- Associated Press - Saturday, January 21, 2017

ALBANY, N.Y. (AP) - This week in New York state government, lawmakers will put Gov. Andrew Cuomo’s free college tuition plan under the microscope and local officials from around the state launch another effort to make Albany pay for the public defender system.

The Assembly and Senate are set to begin hearings on Cuomo’s $152 billion budget proposal Tuesday. The first hearing is dedicated to higher education, and talk is likely to focus on the Democratic governor’s plan to make state university tuition free for students from families making less than $125,000.

Meanwhile, county officials, prosecutors and legal advocates will gather in Albany this week to kick off what they’re calling the Justice Equality Campaign, which aims to put the state in charge of paying for public defenders.

A guide to what’s coming up in the Capitol:



Cuomo’s plan would make tuition to state colleges and universities free for students from families earning less than $125,000. Cuomo argues the benefits of reducing higher education costs would help the middle class and boost the economy and that the price tag - $163 million, a figure Cuomo has likened to a “rounding error” - is too good to pass up.

Republicans are promising tough questions. Senate Leader John Flanagan, a Long Island Republican, suspects the real cost of Cuomo’s program will be far higher. He’s also questioned whether free state university tuition could hurt private universities.

“We need to be taking a hard look at that,” he told reporters. “To me $163 million is a lot of money.”



In most of the state, the cost of the public defender system falls to counties, a policy that critics say leads to significant and unconstitutional inequalities because not all areas of the state have the same resources.

A bill to gradually shift the cost to the state passed the Legislature last year but was vetoed by Cuomo. The governor said that while he supported the goal of putting the state in charge of funding indigent defense, he said the bill went too far because it would have made the state pay for non-criminal cases too, such as legal services in family court.

Public defenders, civil liberties groups and many local officials say it’s imperative that the state fund the system to ensure poor people get the legal defense they are guaranteed.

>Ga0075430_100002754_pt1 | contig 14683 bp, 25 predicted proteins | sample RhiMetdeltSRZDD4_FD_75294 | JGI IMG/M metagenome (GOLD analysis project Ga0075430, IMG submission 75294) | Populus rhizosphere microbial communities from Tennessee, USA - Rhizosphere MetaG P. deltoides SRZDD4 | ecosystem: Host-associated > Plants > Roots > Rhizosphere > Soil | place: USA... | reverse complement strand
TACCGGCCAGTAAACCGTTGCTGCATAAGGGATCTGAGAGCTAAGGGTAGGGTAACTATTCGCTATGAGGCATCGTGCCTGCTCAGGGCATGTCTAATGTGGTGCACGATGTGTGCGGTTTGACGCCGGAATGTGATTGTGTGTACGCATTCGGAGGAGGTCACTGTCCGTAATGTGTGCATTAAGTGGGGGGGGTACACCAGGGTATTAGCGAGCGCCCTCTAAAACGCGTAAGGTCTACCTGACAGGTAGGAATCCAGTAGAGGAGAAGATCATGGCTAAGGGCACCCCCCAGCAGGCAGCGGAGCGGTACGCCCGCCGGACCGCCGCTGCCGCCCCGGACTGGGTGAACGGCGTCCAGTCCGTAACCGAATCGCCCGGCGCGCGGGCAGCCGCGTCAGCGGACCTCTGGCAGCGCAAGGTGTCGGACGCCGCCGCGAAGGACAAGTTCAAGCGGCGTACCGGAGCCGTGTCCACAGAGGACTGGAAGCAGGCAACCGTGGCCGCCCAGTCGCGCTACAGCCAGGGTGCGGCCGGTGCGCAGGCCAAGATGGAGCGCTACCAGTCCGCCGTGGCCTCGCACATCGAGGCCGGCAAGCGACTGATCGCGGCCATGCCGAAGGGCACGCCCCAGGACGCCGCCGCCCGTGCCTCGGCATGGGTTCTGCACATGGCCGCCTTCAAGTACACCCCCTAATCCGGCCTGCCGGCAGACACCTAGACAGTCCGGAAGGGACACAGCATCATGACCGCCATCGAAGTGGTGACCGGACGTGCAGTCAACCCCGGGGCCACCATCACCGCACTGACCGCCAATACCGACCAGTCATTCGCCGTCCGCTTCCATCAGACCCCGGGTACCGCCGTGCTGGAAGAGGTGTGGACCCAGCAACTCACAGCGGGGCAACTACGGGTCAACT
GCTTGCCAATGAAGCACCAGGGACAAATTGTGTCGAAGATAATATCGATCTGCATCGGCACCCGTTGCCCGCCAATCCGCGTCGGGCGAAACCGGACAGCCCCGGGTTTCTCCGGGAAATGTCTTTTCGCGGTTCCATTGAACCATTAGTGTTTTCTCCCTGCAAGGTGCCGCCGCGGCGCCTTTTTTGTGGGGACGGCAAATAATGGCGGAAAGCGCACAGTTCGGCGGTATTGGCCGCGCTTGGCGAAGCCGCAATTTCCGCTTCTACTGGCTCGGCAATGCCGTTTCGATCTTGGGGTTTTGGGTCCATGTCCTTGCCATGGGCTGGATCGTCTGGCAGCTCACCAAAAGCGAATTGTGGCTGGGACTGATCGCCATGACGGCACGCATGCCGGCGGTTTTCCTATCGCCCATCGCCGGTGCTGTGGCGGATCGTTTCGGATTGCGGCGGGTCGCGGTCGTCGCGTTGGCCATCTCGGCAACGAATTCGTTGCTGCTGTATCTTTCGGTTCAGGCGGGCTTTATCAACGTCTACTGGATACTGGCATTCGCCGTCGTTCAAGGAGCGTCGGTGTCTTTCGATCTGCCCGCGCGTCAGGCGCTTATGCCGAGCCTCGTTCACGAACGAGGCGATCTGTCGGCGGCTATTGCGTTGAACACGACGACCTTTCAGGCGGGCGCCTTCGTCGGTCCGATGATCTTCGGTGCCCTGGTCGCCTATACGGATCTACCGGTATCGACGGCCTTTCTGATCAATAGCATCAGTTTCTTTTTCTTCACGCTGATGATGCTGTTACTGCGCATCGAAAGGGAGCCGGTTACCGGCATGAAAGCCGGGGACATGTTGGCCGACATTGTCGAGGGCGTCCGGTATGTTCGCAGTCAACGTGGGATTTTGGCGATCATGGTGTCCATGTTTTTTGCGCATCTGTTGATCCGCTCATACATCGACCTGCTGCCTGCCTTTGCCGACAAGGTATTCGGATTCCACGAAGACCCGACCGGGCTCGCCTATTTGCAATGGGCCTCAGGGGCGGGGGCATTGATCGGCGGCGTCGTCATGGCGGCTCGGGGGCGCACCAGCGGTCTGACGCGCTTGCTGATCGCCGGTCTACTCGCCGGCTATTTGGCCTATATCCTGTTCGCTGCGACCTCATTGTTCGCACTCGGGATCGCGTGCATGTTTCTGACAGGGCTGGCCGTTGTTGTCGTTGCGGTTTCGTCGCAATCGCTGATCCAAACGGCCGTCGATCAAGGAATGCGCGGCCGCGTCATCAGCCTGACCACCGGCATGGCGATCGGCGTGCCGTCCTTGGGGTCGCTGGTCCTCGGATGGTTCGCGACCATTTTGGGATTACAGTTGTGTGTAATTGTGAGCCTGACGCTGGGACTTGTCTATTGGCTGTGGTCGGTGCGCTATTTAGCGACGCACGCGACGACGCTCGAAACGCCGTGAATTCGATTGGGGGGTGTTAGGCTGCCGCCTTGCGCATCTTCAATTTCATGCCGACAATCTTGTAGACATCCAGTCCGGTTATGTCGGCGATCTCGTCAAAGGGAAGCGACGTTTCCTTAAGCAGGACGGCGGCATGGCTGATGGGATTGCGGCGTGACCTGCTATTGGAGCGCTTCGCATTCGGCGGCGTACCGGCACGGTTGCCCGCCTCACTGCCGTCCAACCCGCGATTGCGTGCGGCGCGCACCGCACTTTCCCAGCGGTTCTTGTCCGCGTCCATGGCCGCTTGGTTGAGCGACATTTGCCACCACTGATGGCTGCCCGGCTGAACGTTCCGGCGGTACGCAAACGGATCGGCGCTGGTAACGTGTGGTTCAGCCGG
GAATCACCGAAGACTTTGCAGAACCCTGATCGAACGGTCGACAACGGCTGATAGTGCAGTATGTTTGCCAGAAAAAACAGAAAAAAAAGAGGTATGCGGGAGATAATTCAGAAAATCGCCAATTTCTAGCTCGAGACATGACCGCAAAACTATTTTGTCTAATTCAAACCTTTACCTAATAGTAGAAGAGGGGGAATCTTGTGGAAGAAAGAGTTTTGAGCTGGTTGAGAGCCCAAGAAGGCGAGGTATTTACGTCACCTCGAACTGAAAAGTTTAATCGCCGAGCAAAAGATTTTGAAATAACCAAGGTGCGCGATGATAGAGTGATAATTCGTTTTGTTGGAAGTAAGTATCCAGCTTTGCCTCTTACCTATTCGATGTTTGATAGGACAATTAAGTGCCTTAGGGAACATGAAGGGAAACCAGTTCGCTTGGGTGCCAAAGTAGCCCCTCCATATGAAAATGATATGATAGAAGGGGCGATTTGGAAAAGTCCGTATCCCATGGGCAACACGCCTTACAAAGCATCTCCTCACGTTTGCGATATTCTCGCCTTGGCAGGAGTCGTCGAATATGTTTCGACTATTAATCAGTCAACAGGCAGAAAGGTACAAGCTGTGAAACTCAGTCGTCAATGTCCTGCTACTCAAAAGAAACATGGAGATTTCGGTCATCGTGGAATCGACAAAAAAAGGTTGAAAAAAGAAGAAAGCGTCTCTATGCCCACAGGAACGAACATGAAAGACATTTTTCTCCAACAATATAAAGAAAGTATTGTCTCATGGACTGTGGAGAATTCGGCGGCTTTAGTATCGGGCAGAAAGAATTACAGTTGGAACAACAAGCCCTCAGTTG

Advocates say they’ll push to pass similar legislation this year - or get funding for public defenders in the state budget. They’ll meet Tuesday in Albany to kick off what they’re calling the Justice Equality Campaign.



Looming over this year’s budget is the impact of the likely repeal of the Affordable Care Act.

State figures estimate that more than 2.7 million New Yorkers would lose insurance coverage if the act is repealed. Counties around the state would lose $600 million in federal funding and the state budget would tak$3.7 billion hit if the law is dismantled.

Groups including the American Cancer Society, Citizen Action of New York and the Children’s Defense Fund will gather in Albany Monday to outline what a repeal will mean for New York, and how the state can prepare.

Cuomo said he discussed the potential impact with Republican President-elect Donald Trump during a meeting at Trump Tower on Wednesday.

“I wanted to make sure he had the New York state perspective from a budget point of view as he’s considering those federal issues,” Cuomo said. “I thought it was a good conversation.”



The legislative session began Jan. 4 but lawmakers have so far been in Albany only five working days this year. They’ll return this week on Tuesday and Wednesday, their third-straight two-day week.

The pace won’t pick up until budget deliberations heat up in March. In February lawmakers are scheduled to be in Albany for only five days of the entire month.

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